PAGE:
Recently on Facebook there have been two separate mentions of molasses as a traditional folk treatment for children who stutter. A lady mentioned in an Arabic source that her daughter's speech fully recovered after the child was given molasses for some time. And during a Facebook conversation someone from Bangladesh said that, in his country, children would be given molasses to eat if they stuttered.
These days there is more interest in traditional remedies, as modern science has repeatedly found that many such treatments have some scientific base. Is there merit in molasses as a treatment for stuttering? Particularly as molasses contains thiamine (vitamin B1) and magnesium which, for some people who stutter, seem to improve their speech? (See this FAQ on the thiamine-magnesium regimen for more details.)
"It is not the thiamine content of molasses which is extraordinary, it is the magnesium content," says Dr Martin Schwartz, research expert on stuttering and author of various books on the subject. "A serving of molasses contains 9% of the recommended daily allowance (RDA) of thiamine while over 200% of the RDA of magnesium. Keep in mind that 47% of stuttering children show a magnesium deficiency.
"Magnesium is required to convert thiamine into its active form. So I would imagine that the molasses is more likely effective because of its magnesium content than its thiamine content. I have never heard of molasses as a folk treatment for stuttering before and it is certainly an extremely useful and welcome piece of information.
"It might lead to the following recommendation for children just beginning to stutter: Lay off all simple carbohydrates (which consume thiamine) and take a teaspoon of blackstrap molasses each day.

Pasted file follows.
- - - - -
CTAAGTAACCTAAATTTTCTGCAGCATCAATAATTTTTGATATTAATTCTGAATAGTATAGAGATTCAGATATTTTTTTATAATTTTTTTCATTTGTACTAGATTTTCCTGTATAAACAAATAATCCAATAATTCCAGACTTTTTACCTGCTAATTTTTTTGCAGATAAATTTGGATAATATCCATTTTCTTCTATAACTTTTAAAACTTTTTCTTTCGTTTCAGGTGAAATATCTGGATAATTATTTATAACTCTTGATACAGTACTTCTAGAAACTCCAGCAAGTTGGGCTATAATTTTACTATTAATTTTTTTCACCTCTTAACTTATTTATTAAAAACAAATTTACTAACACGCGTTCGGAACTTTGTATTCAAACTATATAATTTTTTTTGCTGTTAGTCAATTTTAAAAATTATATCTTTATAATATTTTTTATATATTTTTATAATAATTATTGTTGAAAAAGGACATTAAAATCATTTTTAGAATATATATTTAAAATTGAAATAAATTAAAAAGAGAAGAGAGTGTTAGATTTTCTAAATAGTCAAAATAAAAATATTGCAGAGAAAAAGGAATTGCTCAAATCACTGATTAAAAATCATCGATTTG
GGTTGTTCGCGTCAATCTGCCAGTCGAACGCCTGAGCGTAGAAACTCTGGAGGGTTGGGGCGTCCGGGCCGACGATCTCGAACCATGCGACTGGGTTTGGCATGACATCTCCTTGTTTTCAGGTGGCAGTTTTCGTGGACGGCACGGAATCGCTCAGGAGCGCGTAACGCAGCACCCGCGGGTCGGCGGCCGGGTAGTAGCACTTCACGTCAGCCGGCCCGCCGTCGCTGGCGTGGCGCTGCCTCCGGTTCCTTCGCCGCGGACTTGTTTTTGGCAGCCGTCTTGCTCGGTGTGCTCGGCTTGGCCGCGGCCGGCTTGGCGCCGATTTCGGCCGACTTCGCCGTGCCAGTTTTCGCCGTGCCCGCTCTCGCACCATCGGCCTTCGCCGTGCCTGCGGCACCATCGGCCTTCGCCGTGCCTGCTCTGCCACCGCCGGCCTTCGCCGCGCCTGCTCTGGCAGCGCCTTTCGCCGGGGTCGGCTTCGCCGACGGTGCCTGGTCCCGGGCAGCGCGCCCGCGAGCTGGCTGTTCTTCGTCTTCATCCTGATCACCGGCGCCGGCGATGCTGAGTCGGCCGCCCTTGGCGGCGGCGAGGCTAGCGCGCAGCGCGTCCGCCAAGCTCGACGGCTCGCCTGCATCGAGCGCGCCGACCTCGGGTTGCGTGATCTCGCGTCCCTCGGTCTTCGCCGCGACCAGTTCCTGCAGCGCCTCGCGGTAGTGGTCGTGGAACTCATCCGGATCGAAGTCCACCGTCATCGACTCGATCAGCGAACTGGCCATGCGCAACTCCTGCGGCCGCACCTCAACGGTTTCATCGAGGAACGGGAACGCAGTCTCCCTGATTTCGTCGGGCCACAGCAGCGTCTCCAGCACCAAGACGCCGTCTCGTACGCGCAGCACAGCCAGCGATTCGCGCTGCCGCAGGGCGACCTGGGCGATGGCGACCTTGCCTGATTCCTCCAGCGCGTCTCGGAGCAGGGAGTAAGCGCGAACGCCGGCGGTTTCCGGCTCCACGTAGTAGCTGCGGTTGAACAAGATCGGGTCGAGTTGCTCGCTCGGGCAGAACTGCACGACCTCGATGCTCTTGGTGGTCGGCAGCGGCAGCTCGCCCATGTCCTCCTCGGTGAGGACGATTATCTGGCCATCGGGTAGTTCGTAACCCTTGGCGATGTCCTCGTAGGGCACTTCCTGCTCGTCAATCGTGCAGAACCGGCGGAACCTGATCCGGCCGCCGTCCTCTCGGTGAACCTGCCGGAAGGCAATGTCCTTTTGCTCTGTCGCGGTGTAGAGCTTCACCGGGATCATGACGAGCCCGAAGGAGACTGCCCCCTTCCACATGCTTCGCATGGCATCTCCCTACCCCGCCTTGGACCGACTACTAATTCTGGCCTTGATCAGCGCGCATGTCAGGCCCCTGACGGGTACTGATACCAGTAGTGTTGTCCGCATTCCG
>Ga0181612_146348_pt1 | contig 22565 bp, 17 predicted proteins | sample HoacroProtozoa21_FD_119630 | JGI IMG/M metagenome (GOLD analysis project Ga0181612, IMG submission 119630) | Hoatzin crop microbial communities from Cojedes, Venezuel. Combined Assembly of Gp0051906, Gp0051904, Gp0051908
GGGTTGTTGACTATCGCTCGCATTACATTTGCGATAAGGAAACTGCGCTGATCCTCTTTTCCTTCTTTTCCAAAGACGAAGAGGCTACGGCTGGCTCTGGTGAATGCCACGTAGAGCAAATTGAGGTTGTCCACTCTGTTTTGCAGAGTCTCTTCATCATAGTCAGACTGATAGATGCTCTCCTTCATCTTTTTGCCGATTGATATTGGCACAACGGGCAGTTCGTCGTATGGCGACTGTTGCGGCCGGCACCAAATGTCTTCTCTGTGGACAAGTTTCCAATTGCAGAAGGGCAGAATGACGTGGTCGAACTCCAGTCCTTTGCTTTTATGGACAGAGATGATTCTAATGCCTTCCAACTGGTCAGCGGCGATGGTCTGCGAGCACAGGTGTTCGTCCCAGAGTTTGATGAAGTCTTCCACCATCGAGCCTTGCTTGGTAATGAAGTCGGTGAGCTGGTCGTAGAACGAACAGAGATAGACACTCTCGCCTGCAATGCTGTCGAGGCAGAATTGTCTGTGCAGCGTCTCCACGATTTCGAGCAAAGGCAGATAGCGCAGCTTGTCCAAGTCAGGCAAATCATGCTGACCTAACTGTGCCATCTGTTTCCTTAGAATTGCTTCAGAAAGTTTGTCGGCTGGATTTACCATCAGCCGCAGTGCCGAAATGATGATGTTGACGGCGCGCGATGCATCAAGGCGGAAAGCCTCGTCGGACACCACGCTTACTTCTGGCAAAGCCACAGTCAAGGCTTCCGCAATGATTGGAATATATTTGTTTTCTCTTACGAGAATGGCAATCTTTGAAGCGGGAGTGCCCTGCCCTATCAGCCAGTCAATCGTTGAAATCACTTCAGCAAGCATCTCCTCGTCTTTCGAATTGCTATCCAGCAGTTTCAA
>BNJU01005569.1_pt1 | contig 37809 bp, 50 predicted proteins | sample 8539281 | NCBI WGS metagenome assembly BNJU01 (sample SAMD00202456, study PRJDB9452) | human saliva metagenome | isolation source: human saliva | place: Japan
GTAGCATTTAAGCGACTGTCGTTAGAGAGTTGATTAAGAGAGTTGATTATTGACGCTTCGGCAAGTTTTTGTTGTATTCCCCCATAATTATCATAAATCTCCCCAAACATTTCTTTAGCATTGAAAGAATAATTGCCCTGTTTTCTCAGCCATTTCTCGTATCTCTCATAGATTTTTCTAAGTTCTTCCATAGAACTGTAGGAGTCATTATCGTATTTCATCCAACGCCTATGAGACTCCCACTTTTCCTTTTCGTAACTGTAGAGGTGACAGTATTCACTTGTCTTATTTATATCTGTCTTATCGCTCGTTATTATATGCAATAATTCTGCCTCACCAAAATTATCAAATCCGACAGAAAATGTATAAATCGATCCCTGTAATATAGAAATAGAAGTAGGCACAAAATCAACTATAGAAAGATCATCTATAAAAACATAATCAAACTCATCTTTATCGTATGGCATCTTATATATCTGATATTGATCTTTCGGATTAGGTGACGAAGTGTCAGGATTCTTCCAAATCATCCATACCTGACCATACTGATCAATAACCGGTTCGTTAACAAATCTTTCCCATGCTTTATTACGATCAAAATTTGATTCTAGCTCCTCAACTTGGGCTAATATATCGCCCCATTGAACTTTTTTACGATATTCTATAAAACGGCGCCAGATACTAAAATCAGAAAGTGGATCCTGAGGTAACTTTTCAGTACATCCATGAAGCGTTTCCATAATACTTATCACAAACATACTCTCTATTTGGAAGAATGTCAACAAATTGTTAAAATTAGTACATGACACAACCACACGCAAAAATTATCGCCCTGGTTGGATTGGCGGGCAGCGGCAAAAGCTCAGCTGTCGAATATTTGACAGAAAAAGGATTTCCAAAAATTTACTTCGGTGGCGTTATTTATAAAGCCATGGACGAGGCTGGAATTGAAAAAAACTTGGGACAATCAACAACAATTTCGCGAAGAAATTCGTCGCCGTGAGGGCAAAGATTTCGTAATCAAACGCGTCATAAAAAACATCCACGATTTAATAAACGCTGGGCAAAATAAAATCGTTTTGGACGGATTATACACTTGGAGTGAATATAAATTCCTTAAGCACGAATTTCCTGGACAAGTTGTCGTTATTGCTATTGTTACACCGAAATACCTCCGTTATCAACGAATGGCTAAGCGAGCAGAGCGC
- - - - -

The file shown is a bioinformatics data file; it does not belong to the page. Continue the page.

"One of the virtues of this kind of information is that it rarely requires an OK from a physician - unless the individual has diabetes. The molasses remedy probably will work better with children than adults and, of course, it wouldn't hurt to supplement the suggestion with a bit of thiamine."
Proving that a child's speech improved through any means is always difficult, as about 3 out of 4 stuttering children anyway recover spontaneously before puberty. Even so it can't do harm to take a few steps to reduce the risk of not outgrowing it.
No doubt this very sweet treatment would be very popular among children! Even so it would be best to get the OK from your doctor before administering this tasty "medicine". Of course, there is no guarantee that it will work - though the child may insist that it does... ;-)
If you have any more information about molasses as a treatment for stuttering, or if it has helped against stuttering, please leave a comment in the comments section below.